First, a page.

Be careful about using the results of standards-based assessments to evaluate reading comprehension by individual students, warns a recent study published in Educational Evaluation and Policy Analysis.
Reading comprehension is based on a wide and varied skill set that includes working-memory skills, syntactic awareness, phonological awareness and word reading. Additional diagnostic testing is needed to identify students’ specific problems, the researchers advise.
“From a policy perspective, the findings of the present study, consistent with previous research in this area, suggest that standards-based assessments are of limited use for diagnostic decision making at the level of the individual learner,” the researchers write.
For students, the stakes of statewide standards-based tests can be high when mandated assessments determine who will earn a high school diploma or promotion to the next grade, they note. To be ethically and politically defensible, statewide assessments must be used in conjunction with diagnostic measures for evaluations of individual students, the researchers say.
“Even though standards-based assessments are designed for accountability purposes, they are often used to provide feedback about individual students’ abilities with the assumption that meaningful instructional plans, at the classroom or school level, will be developed as a result,” the researchers write.
|Diagnostic tests used in study :
• WRAT-3 Reading subtest
Diagnostic measures, administered either individually or in classrooms, are necessary to identify strengths and weaknesses, to develop effective remediation programs, or to determine whether a student is a viable candidate for high-school graduation, they say.
Compared to norm-referenced tests
For the study, researchers compared how a cohort of 1,111 4th-grade students performed in a battery of diagnostic tests for reading skills with how they fared in a standards-based reading assessment administered to all 4th-graders in British Columbia, called the Foundation Skills Assessment. Little research has been done on the relationship between standards-based measures and norm-referenced measures, according to the study.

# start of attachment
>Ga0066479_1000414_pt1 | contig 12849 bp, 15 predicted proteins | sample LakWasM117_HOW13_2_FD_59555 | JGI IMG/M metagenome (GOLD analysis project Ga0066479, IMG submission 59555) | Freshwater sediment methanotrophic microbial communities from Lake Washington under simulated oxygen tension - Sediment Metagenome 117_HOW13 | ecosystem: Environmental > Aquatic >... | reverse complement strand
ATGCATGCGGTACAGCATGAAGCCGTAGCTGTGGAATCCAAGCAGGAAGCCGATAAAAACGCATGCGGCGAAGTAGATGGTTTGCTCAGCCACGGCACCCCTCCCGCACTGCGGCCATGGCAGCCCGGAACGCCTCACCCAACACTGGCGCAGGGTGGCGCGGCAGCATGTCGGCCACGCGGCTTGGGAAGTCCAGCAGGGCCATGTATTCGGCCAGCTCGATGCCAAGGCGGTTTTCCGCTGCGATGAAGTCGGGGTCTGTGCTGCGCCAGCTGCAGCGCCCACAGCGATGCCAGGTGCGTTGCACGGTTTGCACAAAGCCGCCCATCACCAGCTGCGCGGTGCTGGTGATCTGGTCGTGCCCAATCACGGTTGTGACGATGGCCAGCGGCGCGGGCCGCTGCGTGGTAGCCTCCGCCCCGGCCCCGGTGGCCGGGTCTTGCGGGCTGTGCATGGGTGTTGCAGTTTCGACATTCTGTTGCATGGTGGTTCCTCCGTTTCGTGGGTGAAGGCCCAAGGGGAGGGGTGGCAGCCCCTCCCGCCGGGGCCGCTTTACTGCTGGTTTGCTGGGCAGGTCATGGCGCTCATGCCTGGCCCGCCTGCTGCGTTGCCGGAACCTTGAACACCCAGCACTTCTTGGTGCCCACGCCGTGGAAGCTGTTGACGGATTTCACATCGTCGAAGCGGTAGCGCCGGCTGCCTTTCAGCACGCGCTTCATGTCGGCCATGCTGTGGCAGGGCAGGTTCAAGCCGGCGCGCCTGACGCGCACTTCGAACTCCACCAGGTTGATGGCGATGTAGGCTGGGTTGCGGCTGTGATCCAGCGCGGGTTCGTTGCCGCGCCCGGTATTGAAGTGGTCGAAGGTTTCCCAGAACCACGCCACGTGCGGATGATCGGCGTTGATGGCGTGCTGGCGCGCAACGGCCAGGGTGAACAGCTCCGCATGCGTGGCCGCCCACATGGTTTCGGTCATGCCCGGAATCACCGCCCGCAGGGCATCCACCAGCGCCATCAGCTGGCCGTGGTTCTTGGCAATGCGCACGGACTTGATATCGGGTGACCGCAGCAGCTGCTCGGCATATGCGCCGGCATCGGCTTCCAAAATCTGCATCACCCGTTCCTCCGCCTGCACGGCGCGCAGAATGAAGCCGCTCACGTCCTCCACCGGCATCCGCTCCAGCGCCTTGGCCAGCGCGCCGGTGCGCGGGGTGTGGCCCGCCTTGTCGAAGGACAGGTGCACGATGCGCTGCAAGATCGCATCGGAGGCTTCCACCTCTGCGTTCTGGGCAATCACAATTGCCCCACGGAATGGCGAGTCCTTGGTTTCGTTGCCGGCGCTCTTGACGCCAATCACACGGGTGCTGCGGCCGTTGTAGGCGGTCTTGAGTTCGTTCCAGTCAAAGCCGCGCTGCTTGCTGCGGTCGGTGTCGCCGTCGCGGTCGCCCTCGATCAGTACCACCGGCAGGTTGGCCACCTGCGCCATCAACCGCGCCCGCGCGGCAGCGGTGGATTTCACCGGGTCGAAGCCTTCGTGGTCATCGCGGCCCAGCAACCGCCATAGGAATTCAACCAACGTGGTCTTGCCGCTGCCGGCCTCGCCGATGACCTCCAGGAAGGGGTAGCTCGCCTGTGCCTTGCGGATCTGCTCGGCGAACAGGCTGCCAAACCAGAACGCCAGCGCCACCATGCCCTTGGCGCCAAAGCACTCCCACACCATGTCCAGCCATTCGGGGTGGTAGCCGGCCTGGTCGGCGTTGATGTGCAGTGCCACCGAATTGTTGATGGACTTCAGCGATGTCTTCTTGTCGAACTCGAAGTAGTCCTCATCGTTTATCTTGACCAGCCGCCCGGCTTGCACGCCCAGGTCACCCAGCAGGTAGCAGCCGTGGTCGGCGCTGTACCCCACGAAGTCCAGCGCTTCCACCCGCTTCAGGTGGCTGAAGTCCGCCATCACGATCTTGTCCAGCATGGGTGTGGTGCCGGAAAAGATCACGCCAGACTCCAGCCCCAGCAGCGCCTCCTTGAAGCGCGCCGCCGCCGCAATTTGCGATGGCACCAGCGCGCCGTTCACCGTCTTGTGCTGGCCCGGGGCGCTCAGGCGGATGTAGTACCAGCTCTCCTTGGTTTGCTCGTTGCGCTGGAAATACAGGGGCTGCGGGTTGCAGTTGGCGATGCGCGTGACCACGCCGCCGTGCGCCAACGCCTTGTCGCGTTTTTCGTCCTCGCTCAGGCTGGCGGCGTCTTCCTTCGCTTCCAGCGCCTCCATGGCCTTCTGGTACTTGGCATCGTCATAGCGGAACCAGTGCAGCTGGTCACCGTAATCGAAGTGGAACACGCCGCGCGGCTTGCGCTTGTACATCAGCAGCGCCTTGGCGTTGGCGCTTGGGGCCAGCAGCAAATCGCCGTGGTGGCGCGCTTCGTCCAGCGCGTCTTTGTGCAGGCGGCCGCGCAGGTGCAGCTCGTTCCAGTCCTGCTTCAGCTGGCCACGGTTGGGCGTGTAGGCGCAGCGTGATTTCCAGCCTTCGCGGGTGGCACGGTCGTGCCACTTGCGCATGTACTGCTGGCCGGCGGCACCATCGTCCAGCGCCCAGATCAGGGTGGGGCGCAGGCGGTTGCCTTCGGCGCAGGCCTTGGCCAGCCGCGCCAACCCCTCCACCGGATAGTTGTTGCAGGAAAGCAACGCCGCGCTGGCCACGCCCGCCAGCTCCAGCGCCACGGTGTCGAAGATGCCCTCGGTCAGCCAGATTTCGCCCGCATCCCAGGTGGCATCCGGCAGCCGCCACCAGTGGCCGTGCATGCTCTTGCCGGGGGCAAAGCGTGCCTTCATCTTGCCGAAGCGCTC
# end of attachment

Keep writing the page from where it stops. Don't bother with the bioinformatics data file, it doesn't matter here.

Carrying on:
The researchers conclude there is a weak relationship between the two types of testing. The broad proficiency categories masked significant variation among individual students, report researchers Andre Rupp and Nonie Lesaux.
There was a great deal of overlap in the range of minimum to maximum scores in the reading comprehension skill components tests across the three broad proficiency categories for the general assessment (exceeds expectations, meeting expectations, below expectations). For example, the range of student scores for simple spelling, phoneme identification, syllable identification and rhyme detection was the same across all three categories(0-6, 0-8, 0-8, 0-10, respectively).
In the meets expectations category, researchers found a wide range of abilities: 40% were high achievers (scoring well on both word-level skills tests or the working memory and language skills tests), 30% low achievers (scoring low on both types of tests), and 30% were mixed (scoring well on one type of skills tests but not the other).
An important subgroup of below expectations children had reading difficulties that were not primarily related to component skills. As a result, remedial instruction in foundational word-level skills and related cognitive and linguistic skills for this group would not be productive, they say.
An economically viable approach is to administer diagnostic testing to those students who fail to meet standards to better pinpoint their difficulties.
|Lessons Learned• Educators should exercise caution in using state
assessment results to evaluate individual students•Assessment results in reading comprehension
are not diagnostic of specific reading difficulties•Additional diagnostic testing is needed
to plan interventions for individual students
•Proficiency categories of statewide assessments
“Given the reliance on standards-based assessments to guide educational decision making and the costs of implementing these assessment systems, it is unlikely that their use and overuse will be downplayed in the future,” the researchers conclude.
“However, there is a need to seriously consider whether the properties of these tests support any interpretation at the level of the individual and similarly whether there is any instructional information to be gleaned from the results.”
“Meeting Expectations? An Empirical Investigation of a Standards-Based Assessment of Reading Comprehension” by Andre Rupp and Nonie Lesaux. Educational Evaluation and Policy Analysis. Winter 2006 Volume 28 Number 4 pp. 315-333.
Published in ERN May/June 2007 Volume 20 Number 5